The world’s 40 largest mining companies were expected to increase returns to shareholders to record levels during 2018 despite spending more on their assets to make up for the past few lean years, PwC said in its Mine 2018 report.

Dividends paid by the top 40 global mining companies by market capitalisation grew 125% to $36bn in 2017 from the previous year on the back of a 23% increase in revenue to $600bn, creating a problem with governments and other stakeholders wanting to grab a slice, said Andries Rossouw, a partner at PwC’s energy and mining assurance group.

"For 2018 we forecast a quite substantial increase in dividends and distributions to shareholders, including share buy-backs. We expect it to be at record levels," Rossouw said.

He noted that the market capitalisation of the 40 companies had swollen 30% to $926bn during 2017.

Of the 40 companies, there was a strong presence of Chinese, Australian, Canadian and UK-based companies.

Only two had listings in SA, being Anglo American and South32, both diversified miners. AngloGold Ashanti, the world’s third largest gold miner, was on the list, but dropped off in 2017, with Rossouw blaming its deep-level and expensive South African gold mines, which the company has disposed of apart from the Mponeng mine.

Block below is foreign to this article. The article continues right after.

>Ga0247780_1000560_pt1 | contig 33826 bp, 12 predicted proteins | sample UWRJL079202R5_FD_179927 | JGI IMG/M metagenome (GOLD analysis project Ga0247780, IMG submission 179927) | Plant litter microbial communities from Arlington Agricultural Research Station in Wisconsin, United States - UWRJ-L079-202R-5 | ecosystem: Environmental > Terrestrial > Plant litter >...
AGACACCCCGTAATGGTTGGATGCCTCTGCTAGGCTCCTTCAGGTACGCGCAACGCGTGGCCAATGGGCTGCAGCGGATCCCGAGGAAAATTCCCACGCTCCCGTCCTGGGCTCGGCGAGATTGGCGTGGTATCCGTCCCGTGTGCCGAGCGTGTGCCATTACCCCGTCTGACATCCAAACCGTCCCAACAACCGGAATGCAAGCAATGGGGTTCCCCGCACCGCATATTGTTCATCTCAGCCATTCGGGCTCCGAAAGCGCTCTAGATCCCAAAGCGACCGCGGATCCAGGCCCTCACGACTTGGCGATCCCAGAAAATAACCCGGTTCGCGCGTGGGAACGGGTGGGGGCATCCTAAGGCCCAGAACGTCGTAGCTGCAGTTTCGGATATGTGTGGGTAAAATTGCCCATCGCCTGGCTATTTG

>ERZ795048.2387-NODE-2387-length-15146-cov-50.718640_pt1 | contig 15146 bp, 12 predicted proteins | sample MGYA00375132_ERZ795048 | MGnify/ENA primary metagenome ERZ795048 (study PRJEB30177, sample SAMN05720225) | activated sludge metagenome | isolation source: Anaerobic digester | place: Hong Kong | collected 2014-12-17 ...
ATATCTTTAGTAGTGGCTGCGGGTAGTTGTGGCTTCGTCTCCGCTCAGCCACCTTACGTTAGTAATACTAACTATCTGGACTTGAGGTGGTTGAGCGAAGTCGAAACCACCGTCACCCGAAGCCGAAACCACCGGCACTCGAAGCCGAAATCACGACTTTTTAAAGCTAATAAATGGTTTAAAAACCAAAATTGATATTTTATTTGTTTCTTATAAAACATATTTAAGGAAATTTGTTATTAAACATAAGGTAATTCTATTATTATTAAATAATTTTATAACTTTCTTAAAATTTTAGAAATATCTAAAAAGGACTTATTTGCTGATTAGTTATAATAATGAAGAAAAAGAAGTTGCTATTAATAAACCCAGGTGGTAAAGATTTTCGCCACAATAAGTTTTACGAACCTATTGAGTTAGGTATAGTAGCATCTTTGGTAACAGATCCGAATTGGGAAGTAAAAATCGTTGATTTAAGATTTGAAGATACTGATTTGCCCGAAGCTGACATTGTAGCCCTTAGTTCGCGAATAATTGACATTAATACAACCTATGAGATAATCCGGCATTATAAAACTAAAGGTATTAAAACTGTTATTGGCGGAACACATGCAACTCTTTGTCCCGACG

Looking ahead, PwC said the question for the companies with strongly improved cash flows was whether they would maintain their cost discipline and prudent capital allocation strategies, "responsibly creating value for all stakeholders on a sustainable basis. We think they are operating with that discipline."

Net investment for 2018 was forecast to rise to $58bn from $46bn in 2017, a 21% increase over the previous year’s spend. Cash holdings grew 17% to $102bn. Long-term borrowings fell to $232bn from $245bn.

"The second question around temptation is whether the stakeholders bear long-term viability in mind or will they succumb to short-term greed," Rossouw said on the sidelines of the 2018 Junior Indaba. "We have seen this in a number of regulations and taxes where governments are seeing there’s value in the mining industry and they want to get their hands on it now.

"They’re not willing to wait for the longer term to realise full benefits. They want short-term gains, and that’s a real concern for us in the near term."